The Regiment, 1719 to Now.


EPISODE 8: Of Sikhs and Such [in corrected chronological order, Episode 8 came before episode 7]

 

The 24th Foot are notable in the annals of the British Army for their participation in several "glorious" disasters. Most know of the Isandlwana/Rorke's Drift fighting on January 22, 1879 in the Zulu War, but the 24th also participated in a similar episode - again in January - in 1849: the Battle of Chilianwala in the Second Sikh War. The 24th had been posted to India in May of 1846. In October of 1848 the 2nd Sikh War broke out. The Sikhs were a warrior people and had built up a very large army of men well equipped and trained in the latest "western" techniques of war - they formed in many respects the most redoubtable opponents the British would meet in India. Joining an army of 13,000 men under General Gough, the 24th participated in an advance into Sikh territory (the Punjab) which commenced on 10 January 1849. Gough was 70 years old & had a reputation of being an almost berserk "fighting general". On 13 January, the British and Indian troops of Gough's army reached the village of Chilianwala and set up camp. Unbeknownst to anyone in the army, five hundred yards across an open plain to their north, a Sikh army of 30,000 infantry and cavalry, with 62 artillery pieces, was waiting for them, under cover in thick scrub jungle. Gough sent out no patrols, the battle actually started as Sikh artillery interrupted the British Army's lunch preparations! An inconclusive artillery duel followed, then Gough ordered an advance across the plain and in to the scrub jungle. This produced a confused series of individual engagements as not just the regiments of his force lost touch with each other, but individual companies within regiments lost touch with those on their flanks.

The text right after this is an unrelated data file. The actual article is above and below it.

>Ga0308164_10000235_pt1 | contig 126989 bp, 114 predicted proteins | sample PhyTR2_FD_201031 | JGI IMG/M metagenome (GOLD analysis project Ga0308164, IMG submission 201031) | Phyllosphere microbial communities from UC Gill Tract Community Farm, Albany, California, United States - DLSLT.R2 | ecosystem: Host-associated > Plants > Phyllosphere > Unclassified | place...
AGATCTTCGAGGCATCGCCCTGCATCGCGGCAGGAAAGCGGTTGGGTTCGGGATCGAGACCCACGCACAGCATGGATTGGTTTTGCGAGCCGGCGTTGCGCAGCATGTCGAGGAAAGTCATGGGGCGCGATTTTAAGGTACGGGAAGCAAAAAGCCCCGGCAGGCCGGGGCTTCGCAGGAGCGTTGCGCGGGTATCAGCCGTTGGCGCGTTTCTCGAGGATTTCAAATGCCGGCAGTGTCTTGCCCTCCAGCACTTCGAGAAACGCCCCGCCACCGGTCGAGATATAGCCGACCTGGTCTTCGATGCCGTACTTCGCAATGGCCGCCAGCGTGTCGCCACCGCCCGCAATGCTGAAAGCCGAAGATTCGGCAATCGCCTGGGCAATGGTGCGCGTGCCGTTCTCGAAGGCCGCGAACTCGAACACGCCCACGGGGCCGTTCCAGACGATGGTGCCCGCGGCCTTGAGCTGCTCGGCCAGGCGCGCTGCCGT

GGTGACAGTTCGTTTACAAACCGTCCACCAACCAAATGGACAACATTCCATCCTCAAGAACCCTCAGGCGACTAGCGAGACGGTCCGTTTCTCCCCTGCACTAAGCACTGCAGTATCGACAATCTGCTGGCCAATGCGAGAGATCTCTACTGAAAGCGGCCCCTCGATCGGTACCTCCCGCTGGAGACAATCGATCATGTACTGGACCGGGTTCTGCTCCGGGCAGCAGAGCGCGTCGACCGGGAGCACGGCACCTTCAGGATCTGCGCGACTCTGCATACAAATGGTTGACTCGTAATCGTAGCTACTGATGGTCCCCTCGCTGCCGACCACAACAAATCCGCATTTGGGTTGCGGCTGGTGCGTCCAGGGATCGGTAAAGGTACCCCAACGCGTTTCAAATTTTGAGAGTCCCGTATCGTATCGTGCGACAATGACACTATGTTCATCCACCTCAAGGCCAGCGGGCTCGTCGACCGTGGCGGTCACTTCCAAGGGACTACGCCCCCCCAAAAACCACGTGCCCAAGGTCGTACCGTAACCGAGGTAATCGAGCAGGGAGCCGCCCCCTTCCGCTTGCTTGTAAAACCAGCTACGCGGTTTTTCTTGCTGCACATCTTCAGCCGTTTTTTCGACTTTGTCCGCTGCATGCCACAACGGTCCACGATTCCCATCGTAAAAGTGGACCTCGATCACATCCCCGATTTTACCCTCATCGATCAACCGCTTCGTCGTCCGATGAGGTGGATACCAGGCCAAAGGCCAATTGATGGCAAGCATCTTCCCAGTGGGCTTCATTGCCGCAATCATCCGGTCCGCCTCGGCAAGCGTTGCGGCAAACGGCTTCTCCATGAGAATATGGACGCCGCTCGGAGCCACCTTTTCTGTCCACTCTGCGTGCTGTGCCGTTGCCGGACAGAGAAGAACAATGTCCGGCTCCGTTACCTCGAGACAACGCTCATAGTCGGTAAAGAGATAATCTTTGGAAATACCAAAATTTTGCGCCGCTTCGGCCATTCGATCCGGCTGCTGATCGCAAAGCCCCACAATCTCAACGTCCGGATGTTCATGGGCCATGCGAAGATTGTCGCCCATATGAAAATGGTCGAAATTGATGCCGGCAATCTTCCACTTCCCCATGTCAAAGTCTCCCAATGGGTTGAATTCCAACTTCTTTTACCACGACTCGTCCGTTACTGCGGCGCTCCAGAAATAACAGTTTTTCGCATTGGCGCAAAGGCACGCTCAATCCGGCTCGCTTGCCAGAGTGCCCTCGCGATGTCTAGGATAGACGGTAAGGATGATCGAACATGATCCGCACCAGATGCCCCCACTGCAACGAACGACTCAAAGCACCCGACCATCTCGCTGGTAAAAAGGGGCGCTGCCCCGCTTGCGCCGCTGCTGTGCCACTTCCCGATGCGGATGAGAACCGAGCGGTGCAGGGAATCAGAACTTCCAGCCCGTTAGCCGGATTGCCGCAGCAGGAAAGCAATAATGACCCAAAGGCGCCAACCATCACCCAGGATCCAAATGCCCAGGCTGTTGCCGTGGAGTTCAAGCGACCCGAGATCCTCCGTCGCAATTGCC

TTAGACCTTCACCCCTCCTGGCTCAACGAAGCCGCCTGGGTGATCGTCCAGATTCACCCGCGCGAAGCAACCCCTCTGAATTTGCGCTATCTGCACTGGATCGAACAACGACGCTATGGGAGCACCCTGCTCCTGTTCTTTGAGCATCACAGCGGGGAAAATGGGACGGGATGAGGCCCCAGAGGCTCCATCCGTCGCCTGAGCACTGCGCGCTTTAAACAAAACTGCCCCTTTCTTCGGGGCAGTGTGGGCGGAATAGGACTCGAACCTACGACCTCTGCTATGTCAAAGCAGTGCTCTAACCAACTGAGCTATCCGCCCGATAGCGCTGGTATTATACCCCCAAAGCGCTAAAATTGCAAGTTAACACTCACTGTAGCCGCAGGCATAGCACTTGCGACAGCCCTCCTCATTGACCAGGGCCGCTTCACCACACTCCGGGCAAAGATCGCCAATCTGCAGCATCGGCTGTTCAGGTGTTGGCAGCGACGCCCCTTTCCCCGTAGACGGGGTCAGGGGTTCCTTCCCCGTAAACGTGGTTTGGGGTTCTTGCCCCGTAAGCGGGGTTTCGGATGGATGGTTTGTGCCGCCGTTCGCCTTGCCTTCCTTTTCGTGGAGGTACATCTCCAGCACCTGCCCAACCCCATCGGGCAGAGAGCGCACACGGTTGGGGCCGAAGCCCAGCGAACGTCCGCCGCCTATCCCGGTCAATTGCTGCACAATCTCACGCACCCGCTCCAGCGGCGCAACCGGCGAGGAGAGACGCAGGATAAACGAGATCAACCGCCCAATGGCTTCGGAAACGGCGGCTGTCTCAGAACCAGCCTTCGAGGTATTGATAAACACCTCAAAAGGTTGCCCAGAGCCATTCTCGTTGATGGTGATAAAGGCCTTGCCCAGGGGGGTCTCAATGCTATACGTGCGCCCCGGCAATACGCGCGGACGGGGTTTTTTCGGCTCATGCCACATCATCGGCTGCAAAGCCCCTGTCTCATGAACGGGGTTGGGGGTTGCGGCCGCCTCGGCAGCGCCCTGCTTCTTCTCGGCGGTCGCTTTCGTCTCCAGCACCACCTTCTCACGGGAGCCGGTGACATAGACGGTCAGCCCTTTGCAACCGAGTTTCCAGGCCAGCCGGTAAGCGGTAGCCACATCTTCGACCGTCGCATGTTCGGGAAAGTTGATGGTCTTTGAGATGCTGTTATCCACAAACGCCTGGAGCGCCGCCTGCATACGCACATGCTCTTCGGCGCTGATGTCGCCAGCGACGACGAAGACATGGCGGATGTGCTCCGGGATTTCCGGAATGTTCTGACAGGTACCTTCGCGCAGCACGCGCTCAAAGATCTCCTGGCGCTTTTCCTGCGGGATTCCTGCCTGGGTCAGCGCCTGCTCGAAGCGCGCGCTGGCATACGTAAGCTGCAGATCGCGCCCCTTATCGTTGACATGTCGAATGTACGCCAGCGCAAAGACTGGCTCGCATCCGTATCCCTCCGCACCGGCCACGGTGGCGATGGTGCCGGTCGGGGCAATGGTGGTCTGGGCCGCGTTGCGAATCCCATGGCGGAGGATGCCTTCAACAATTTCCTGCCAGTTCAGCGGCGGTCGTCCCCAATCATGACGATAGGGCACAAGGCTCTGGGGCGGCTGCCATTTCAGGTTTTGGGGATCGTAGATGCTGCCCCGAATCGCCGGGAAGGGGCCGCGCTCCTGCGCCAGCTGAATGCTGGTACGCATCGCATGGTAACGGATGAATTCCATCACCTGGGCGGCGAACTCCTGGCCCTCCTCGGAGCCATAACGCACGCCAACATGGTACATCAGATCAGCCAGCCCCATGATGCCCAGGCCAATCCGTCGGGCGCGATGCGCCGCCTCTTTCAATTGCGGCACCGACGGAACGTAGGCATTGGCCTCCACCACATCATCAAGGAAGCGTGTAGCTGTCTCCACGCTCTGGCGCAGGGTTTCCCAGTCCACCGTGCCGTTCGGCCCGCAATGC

The 24th had been ordered to advance with the bayonet only, which they did. They outstripped their supports and ran straight in to close-range grape and canister fire.

When the dust settled, the 24th had single-handedly broken the Sikh line, but at terrible cost. Out of 31 officers and 1065 other ranks present at the battle, 13 officers were dead and 9 wounded, and 255 other ranks were killed and 278 wounded - a casualty rate of nearly 50%.

The "victory" proved to not be very decisive (although a number of excellent battle paintings resulted, most focussing on the suicidal heroics of the 24th). There was a storm of outrage against Gough's ineptitude. However, before he could be recalled in disgrace, he managed to win the decisive battle of the war on 21 February 1849 at Gujrat. On 14 March, the Sikhs surrendered and the Punjab became British territory. The 24th brought the battle honours "Chillianwallah", "Goojerat", and "Punjaub" to the Colours of the Royal Regiment of Wales, as a result. The Sikhs proved loyal subjects of the Crown until India gained its independence in 1947 - even fighting on the British side during the Indian Mutiny less than 10 years after Chilianwala.

 

 

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